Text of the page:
Wearm weather gives you plenty of time to play with your dog and spoil him with all kinds of toys. You can offer your dog many different items to play with in the summer, but some summer dog toys lend themselves better to different age groups. Let’s take a look at dog toys made with summer in mind.
Puppies will play with anything. Take my Mookie, who has never met a dog toy he didn’t like.
Since puppies are most impressionable, this time in your dog’s development presents a good opportunity to introduce him to an activity you’d like him to enjoy throughout his life. If swimming and playing in the water is one of those activities, buy him toys designed for it.
Dog toy manufacturers have designed a plethora of toys meant to be tossed into the water and retrieved. They feature dog-attracting shapes made from material that helps them float.
When my Corgi, Nigel, was a puppy, we’d take him to the beach with a green, bone-shaped water toy made from plastic. We’d toss the ball into the shallow surf and watch him leap into the water to retrieve it. Because it floated, it was easy for him to see and to retrieve. Initially, Nigel was apprehensive around water until we used his insane urge to chase and retrieve to coax him into the ocean. We tossed his toy into the shallow water until he worked up the courage to go after it. Once he got over his fear of the ocean, he was excited to go to the beach so he could retrieve his green floating bone.
To know if a toy you are considering is designed for water play, read the packaging and look for information stating that the toy can float. Another water fun favorite is the ordinary green tennis ball. It’s hard to find a dog who isn’t attracted to tennis balls, and when you toss them into the water and they float, they become even more appealing.
Once a dog has reached maturity, he can run and jump without restraint. This is the time to break out the canine flying disc, a favorite toy for many dogs. Most commonly known by the brand name Frisbee, flying discs are plastic gliding toys designed to soar through the air with a mere flick of the wrist.
Flying discs give dogs an excuse to leap up into the air to catch them. The toy also moves fast when it lands on its edge after it hits the ground, giving the dog a chance to race after it. And flying discs float. Some dogs love to retrieve them from the water.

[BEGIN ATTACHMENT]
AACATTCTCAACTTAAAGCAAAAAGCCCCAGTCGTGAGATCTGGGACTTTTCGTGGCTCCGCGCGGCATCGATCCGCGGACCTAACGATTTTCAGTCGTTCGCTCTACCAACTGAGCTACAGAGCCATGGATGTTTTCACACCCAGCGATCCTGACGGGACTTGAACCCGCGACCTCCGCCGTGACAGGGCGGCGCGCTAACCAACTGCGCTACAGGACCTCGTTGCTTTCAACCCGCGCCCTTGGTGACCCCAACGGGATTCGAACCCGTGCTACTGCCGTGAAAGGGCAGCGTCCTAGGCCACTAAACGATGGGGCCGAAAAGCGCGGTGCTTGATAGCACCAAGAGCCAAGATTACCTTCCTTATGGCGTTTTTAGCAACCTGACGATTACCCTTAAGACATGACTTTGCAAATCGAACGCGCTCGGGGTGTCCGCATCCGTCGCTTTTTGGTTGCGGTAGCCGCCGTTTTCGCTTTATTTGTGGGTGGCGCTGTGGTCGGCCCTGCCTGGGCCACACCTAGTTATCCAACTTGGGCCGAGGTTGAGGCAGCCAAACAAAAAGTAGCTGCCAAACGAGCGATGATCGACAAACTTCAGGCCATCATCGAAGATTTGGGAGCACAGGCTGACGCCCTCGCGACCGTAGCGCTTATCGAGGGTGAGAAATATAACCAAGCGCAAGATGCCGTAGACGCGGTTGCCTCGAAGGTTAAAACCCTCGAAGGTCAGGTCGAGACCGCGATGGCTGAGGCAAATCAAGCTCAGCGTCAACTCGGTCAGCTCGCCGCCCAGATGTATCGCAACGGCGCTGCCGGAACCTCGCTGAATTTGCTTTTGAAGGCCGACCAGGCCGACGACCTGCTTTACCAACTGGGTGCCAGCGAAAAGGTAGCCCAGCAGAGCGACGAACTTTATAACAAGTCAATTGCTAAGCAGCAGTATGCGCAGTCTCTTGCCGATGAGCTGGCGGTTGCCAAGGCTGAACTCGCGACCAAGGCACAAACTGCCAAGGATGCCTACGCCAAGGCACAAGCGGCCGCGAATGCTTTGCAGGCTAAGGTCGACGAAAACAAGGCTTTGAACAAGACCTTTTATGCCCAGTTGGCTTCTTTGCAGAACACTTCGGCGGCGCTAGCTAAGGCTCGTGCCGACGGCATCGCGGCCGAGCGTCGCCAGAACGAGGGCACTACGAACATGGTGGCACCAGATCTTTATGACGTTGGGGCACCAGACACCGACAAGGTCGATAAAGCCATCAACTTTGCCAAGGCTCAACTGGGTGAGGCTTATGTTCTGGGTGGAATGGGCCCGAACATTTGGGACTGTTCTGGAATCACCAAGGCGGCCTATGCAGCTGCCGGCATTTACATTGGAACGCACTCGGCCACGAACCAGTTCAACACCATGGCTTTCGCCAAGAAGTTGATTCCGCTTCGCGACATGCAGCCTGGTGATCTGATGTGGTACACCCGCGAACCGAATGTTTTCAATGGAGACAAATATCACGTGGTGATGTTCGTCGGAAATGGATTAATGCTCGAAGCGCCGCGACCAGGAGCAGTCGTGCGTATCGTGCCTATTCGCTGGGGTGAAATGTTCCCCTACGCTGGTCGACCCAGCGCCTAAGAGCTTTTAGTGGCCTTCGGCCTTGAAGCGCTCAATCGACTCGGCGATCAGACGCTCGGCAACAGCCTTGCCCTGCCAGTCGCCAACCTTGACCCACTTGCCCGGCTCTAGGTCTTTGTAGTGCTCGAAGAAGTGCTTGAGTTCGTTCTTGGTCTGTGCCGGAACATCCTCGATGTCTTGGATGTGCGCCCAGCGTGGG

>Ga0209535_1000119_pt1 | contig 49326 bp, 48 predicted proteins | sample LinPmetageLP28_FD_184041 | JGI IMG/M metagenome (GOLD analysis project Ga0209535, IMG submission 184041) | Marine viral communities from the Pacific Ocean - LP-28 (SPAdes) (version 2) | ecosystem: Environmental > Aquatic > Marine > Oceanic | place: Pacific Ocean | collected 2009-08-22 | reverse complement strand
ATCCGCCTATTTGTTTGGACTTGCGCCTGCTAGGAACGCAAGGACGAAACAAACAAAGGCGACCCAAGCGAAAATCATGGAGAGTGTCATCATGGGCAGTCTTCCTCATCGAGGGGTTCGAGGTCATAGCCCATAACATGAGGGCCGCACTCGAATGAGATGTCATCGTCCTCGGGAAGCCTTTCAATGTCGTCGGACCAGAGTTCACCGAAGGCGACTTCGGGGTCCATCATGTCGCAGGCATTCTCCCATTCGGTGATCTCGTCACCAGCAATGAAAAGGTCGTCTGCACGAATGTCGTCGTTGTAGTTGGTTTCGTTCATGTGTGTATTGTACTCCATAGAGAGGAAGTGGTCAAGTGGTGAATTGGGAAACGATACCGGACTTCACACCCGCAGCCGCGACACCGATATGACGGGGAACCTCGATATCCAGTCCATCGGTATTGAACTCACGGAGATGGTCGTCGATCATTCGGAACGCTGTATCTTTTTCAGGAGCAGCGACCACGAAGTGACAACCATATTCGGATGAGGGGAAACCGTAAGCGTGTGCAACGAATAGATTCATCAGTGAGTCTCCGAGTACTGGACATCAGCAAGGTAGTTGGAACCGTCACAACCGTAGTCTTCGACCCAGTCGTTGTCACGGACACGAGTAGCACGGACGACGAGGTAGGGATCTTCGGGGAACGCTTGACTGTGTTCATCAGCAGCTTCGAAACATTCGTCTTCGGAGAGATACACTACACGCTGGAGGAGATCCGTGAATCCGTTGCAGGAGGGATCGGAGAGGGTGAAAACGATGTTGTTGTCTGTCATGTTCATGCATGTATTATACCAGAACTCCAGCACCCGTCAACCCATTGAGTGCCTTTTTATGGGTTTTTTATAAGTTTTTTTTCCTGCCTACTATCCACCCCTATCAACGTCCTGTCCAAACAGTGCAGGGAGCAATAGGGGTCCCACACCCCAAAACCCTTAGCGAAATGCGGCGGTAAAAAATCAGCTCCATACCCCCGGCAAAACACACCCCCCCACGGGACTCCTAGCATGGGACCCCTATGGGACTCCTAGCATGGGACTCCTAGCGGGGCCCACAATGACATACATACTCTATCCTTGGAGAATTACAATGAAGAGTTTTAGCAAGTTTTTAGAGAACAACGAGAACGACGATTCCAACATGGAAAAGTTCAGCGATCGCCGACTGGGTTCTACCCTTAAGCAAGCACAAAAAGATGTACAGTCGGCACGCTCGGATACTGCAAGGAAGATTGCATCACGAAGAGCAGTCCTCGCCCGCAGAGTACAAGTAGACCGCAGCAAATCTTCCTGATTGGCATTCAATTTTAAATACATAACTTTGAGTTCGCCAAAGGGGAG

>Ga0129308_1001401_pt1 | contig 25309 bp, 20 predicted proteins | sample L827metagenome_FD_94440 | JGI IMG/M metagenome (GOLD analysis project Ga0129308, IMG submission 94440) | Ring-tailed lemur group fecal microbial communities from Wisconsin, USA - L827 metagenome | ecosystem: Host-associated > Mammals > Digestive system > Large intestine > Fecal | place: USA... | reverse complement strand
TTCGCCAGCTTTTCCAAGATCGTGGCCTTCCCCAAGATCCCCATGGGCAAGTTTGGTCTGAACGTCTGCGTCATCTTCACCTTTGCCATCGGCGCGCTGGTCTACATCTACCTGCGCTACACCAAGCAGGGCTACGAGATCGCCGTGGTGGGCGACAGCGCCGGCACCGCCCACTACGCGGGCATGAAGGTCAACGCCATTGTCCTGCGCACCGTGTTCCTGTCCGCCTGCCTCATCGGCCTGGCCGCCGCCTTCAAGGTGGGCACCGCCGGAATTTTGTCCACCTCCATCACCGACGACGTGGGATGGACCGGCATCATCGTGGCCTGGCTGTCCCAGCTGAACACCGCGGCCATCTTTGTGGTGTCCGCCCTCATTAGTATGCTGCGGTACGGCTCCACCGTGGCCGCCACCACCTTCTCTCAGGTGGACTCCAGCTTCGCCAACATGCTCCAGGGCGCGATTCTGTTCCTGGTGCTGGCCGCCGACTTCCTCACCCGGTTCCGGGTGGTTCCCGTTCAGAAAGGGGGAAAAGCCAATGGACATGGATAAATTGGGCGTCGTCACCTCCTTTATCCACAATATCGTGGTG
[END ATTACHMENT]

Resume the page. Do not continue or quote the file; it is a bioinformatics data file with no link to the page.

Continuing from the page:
If your dog has never played with a flying disc, you’ll need to teach him how to do it. Start by tossing the disc to him from a short distance. Once he tries to catch it, try throwing it past him. Keep the disc low — it can take a dog a while to catch on to the idea of leaping into the air for it. Once your dog is chasing the disc as far as you throw it near the ground, elevate your throws. When your dog starts to jump up to catch the disc, you’ll know he’s catching on.
You can play “catch the disc” with your dog at a park, at the beach or even in your backyard. Make sure the disc you’re using is designed for dogs. This will ensure that the plastic is nontoxic in case your dog chews on it and swallows a piece. It will also be lighter weight to make it safer for your dog to catch without hurting his teeth.
Toys best played outdoors that don’t require too much exertion are a good choice for older dogs.
One of my all-time favorite dog toys is the Wiggly Giggly ball, a hard plastic ball containing a sound mechanism that makes hilarious noises when it moves. Even as a senior, Nigel adored his Wiggly Giggly ball, pushing it around with his nose to get it to produce weird honking and oinking noises. It’s is a good outside toy for the summer because of its tough plastic exterior and noisy predisposition. You probably don’t want your dog pushing it around in the house while you’re trying to watch TV or talk on the phone.
Another good summer toy for senior dogs is a puzzle game. A toy that requires some thinking to get the treats to dispense will keep an older dog busy and stimulated for hours. These toys don’t require a lot of physical activity, but they do keep a dog’s mind busy. Set up a puzzle toy or two for your older dog outside on the patio, and sit back with a lemonade as you watch him figure it out.
Whatever stage of your life your dog is in, take advantage of the summer weather to spend some quality time with him outdoors. Play with him as much as you can — you’ll only have a few months to do it before fall and winter set in.
Thumbnail: Photography by otsphoto/shutterstock.
Read more about summer and dogs on Dogster.com:
An award-winning writer and editor, Audrey Pavia is a former managing editor of Dog Fancy magazine and former senior editor of The AKC Gazette. She is the author of The Labrador Retriever Handbook (Barrons) and has also written extensively on horses as well as other pets. She shares her home in Norco, California, with two rescue dogs, Candy and Mookie.